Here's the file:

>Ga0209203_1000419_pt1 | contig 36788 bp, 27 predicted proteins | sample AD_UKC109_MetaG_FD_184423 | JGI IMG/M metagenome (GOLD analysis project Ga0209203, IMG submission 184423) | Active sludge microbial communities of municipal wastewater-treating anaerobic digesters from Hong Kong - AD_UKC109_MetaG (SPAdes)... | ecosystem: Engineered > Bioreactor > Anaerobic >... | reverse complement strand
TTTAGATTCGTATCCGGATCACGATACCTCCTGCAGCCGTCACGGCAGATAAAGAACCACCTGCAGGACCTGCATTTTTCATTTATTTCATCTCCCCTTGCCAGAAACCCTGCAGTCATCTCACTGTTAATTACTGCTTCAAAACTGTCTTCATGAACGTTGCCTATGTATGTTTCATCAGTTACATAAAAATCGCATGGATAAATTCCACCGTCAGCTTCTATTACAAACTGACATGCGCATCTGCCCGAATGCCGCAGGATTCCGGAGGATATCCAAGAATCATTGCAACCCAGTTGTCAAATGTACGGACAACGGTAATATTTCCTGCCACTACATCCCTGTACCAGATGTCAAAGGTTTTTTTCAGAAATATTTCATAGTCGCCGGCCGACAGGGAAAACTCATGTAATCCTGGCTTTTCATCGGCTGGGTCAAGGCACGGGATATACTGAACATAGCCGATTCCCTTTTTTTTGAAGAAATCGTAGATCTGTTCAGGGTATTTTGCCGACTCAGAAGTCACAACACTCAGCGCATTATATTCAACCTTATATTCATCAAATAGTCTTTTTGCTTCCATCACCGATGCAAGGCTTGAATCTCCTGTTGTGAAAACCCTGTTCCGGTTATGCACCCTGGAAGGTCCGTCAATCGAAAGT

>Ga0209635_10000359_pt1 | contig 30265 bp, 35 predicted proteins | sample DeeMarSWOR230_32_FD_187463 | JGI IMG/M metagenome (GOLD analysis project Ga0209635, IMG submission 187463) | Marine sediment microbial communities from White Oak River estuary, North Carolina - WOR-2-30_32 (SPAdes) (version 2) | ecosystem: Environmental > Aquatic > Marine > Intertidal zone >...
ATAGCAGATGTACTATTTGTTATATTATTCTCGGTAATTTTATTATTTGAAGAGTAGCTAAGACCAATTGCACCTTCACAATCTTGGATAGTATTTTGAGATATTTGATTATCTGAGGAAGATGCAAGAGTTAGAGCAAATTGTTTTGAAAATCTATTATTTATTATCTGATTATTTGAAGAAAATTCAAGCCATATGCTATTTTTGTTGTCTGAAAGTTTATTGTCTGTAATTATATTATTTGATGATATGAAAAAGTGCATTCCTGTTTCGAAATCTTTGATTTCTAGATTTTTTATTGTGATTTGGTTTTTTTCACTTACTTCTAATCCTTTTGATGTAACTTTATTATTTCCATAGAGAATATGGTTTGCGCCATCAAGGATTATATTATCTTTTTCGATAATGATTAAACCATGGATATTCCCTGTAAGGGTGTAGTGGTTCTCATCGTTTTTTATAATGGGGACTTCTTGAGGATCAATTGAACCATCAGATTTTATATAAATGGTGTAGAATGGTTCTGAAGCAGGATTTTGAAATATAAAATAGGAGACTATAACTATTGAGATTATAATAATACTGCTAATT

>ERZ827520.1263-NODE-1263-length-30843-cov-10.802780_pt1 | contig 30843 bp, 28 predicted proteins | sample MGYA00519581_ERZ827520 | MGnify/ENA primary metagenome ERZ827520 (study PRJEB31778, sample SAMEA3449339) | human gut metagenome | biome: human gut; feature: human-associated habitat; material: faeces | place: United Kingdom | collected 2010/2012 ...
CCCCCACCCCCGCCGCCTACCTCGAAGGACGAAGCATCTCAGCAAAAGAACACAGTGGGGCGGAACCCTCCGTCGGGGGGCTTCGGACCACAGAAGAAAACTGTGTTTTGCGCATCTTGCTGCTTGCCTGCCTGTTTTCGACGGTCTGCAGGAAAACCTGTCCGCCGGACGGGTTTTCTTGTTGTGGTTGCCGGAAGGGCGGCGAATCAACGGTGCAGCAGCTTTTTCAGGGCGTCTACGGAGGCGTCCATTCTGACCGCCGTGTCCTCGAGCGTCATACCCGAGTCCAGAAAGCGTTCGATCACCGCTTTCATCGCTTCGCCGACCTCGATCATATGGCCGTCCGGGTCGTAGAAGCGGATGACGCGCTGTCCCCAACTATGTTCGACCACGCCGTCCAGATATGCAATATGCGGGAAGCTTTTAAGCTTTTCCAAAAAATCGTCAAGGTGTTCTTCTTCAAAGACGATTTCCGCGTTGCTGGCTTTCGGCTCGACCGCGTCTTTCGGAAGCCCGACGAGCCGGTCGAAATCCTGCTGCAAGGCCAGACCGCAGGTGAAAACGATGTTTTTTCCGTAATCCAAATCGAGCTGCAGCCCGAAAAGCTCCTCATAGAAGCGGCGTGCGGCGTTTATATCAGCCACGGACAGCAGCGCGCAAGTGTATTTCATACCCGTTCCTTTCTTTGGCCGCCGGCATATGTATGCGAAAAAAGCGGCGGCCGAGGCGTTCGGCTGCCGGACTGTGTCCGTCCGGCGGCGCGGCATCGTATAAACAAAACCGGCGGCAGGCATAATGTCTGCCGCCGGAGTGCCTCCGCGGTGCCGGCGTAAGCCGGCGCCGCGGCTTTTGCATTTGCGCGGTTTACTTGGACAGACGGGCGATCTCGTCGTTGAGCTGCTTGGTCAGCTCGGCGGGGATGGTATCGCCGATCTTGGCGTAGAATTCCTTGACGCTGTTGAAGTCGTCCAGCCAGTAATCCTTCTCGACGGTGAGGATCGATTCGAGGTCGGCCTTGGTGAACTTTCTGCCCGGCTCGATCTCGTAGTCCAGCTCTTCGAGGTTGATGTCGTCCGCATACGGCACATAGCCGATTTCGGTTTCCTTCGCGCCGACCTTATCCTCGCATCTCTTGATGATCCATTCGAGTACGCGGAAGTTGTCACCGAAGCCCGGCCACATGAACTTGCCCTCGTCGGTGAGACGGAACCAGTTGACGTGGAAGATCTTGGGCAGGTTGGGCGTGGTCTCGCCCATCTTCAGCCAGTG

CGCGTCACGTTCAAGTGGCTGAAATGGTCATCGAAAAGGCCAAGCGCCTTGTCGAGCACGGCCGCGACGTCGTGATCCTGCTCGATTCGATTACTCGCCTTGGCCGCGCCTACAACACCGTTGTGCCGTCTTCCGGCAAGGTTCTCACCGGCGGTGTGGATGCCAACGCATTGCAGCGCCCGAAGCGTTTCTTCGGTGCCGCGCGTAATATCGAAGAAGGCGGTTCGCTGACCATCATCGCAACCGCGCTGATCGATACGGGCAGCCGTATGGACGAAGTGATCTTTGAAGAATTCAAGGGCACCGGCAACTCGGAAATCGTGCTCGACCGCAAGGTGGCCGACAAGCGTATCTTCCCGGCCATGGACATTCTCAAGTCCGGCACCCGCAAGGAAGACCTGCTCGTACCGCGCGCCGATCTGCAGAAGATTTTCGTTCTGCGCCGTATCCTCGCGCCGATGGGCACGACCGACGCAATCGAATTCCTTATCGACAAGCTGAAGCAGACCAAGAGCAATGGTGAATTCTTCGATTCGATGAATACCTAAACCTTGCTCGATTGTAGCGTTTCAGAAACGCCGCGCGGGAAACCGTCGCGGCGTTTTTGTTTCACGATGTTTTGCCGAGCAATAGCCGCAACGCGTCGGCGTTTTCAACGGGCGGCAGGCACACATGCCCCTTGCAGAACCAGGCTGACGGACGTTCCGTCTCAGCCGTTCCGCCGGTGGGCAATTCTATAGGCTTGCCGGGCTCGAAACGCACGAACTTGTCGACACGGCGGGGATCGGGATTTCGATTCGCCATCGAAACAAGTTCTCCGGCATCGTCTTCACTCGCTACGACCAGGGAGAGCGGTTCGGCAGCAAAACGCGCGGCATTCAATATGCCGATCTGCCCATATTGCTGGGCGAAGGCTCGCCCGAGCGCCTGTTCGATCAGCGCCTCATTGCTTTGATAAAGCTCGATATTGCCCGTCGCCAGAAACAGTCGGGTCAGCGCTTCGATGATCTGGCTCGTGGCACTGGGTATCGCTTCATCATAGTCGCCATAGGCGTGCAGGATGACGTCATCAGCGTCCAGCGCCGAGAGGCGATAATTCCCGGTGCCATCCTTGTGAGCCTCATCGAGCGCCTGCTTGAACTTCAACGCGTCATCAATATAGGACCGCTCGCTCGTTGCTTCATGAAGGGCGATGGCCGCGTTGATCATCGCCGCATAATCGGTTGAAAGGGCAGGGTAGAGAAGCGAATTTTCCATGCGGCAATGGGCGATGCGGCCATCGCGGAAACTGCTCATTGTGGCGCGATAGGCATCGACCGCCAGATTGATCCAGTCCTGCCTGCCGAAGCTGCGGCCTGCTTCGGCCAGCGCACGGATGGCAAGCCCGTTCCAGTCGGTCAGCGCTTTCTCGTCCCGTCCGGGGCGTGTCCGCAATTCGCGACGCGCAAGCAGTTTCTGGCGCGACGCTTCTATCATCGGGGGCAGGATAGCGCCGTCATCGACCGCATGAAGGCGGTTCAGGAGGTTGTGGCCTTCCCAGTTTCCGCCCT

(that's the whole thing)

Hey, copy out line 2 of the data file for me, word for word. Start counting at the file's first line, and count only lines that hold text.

TTTAGATTCGTATCCGGATCACGATACCTCCTGCAGCCGTCACGGCAGATAAAGAACCACCTGCAGGACCTGCATTTTTCATTTATTTCATCTCCCCTTGCCAGAAACCCTGCAGTCATCTCACTGTTAATTACTGCTTCAAAACTGTCTTCATGAACGTTGCCTATGTATGTTTCATCAGTTACATAAAAATCGCATGGATAAATTCCACCGTCAGCTTCTATTACAAACTGACATGCGCATCTGCCCGAATGCCGCAGGATTCCGGAGGATATCCAAGAATCATTGCAACCCAGTTGTCAAATGTACGGACAACGGTAATATTTCCTGCCACTACATCCCTGTACCAGATGTCAAAGGTTTTTTTCAGAAATATTTCATAGTCGCCGGCCGACAGGGAAAACTCATGTAATCCTGGCTTTTCATCGGCTGGGTCAAGGCACGGGATATACTGAACATAGCCGATTCCCTTTTTTTTGAAGAAATCGTAGATCTGTTCAGGGTATTTTGCCGACTCAGAAGTCACAACACTCAGCGCATTATATTCAACCTTATATTCATCAAATAGTCTTTTTGCTTCCATCACCGATGCAAGGCTTGAATCTCCTGTTGTGAAAACCCTGTTCCGGTTATGCACCCTGGAAGGTCCGTCAATCGAAAGT